If you’re approved for credit, odds are you’ll receive less favorable terms, such as high interest rates or annual fees, compared to applicants with good credit. For example, one of CNBC Select’s best credit cards for bad credit, the OpenSky® Secured Visa® Credit Card, has a $35 annual fee; though there are no annual fee options.

Limited credit card choices

Bad credit limits which credit cards you can qualify for; the options you have will be primarily secured cards. While a secured card, such as the Discover it® Secured or the Capital One® Secured Mastercard®, can help you rebuild credit, you’re required to make a security deposit — typically $200 — in order to receive an equivalent line of credit.

Take note that even if your credit score falls within the bad range, that is not a guarantee you’ll be approved for a credit card requiring bad credit. Card issuers look at more factors than just your credit score, including income and monthly housing payments.

How to improve a bad credit score

If you have bad credit, take some time to review your credit score and identify the cause. Perhaps you’ve missed payments or carried a balance past your bill’s due date. In order to achieve a fair, good or excellent credit score, follow the credit-building tips below.

  • Make on-time payments. Payment history is the most important factor in your credit score, so it’s key to always pay on time. Consider setting up autopay to ensure on-time payments, or opt for reminders through your card issuer or mobile calendar.
  • Pay in full. While you should always make at least your minimum payment, we recommend paying your bill in full every month to reduce your utilization rate, which is the percentage of your total credit limit you’re using. To calculate your utilization rate, divide your total credit card balance by your total credit limit.
  • Don’t open too many accounts at once. Every time you submit an application for credit, whether it’s a credit card or loan, and regardless if you’re approved or denied, an inquiry appears on your credit report. Inquiries temporarily reduce your credit score by roughly five points, though they rebound within a few months. Try to limit applications as needed and shop around with prequalification tools that don’t hurt your credit score.

How to get a free credit score

There are dozens of free credit score services available that offer your free FICO Score or VantageScore. Here are some popular free credit score resources.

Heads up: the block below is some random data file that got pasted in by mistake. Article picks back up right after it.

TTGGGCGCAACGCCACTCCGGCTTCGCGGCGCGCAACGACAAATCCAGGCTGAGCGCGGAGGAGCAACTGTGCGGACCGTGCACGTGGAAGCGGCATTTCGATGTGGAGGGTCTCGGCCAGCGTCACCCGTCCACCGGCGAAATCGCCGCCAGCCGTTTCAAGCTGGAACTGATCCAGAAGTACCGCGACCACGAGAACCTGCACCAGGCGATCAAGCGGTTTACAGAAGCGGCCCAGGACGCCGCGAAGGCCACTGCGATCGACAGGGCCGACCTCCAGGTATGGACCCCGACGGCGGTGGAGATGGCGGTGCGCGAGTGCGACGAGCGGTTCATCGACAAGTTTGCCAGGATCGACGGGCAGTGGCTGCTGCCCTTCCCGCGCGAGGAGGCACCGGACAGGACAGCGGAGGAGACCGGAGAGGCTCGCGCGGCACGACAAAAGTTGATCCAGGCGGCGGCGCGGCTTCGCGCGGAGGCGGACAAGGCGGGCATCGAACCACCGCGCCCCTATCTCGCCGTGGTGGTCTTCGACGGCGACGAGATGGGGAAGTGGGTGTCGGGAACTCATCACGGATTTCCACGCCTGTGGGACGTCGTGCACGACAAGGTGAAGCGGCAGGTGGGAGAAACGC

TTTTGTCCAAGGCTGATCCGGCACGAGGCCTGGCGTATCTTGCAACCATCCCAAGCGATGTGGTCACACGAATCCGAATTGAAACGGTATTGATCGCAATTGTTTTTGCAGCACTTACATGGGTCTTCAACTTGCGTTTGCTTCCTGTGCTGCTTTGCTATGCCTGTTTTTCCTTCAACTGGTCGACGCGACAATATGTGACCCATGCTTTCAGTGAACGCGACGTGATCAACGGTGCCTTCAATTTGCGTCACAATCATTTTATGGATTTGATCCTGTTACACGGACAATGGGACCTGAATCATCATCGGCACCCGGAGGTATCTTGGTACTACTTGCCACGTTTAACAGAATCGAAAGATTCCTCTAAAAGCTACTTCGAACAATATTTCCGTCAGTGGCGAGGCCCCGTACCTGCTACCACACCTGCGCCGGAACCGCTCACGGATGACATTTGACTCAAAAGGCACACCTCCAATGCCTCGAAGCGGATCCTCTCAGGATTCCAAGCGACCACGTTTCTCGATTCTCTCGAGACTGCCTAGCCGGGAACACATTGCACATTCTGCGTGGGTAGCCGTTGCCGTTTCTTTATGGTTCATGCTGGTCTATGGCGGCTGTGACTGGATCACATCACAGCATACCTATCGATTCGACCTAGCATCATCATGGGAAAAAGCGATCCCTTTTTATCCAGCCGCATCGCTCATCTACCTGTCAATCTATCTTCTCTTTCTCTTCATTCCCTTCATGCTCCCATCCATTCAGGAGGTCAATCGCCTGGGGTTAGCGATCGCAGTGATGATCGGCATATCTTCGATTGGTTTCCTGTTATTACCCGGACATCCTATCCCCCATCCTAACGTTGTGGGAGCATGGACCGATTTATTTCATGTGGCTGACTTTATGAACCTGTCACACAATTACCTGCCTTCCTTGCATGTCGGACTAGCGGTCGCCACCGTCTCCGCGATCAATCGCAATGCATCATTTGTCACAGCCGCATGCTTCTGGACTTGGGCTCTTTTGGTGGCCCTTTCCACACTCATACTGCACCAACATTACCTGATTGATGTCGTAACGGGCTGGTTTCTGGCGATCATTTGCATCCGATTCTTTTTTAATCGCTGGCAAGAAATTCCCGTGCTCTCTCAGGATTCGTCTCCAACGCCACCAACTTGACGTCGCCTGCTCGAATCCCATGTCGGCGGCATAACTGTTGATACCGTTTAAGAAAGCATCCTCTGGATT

What is a business credit score and how does it work?

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Shield Insurance Agency, Hudsonville, MI

Read Across America Day: March 2, 2020

Read Across America is a day held annually on March 2nd that encourages children in every community to read and also encourages parents and teachers to celebrate the joy of reading. It’s a holiday that has been celebrated since 1998 and falls on the same day as children’s book author Dr. Seuss.

History of Read Across America

This holiday can be traced back to May of 1997. This is when a small group of people at the National Education Association (NEA) came up with the idea to create a day of the year that celebrates reading among children. They reasoned that since many school football programs can get children engaged in the sport through pep rallies, then why couldn’t the same thing be done for reading? So they decided to advocate for a Read Across America program that would be celebrated on the birthday of one of the most prominent children book authors ever – Dr. Seuss. The day was officially launched March 2, 1998, and ever since it has continued to grow in scope and size. Today, more than 50 national nonprofit and association sponsors and more than 3.3 million NEA members  support the effort every year.

How to Celebrate Read Across America

This holiday is celebrated in numerous ways. All over the country, libraries, schools and community centers hold special Read Across America events that foster reading in their communities. Teachers also develop special events on this day to encourage their students to read.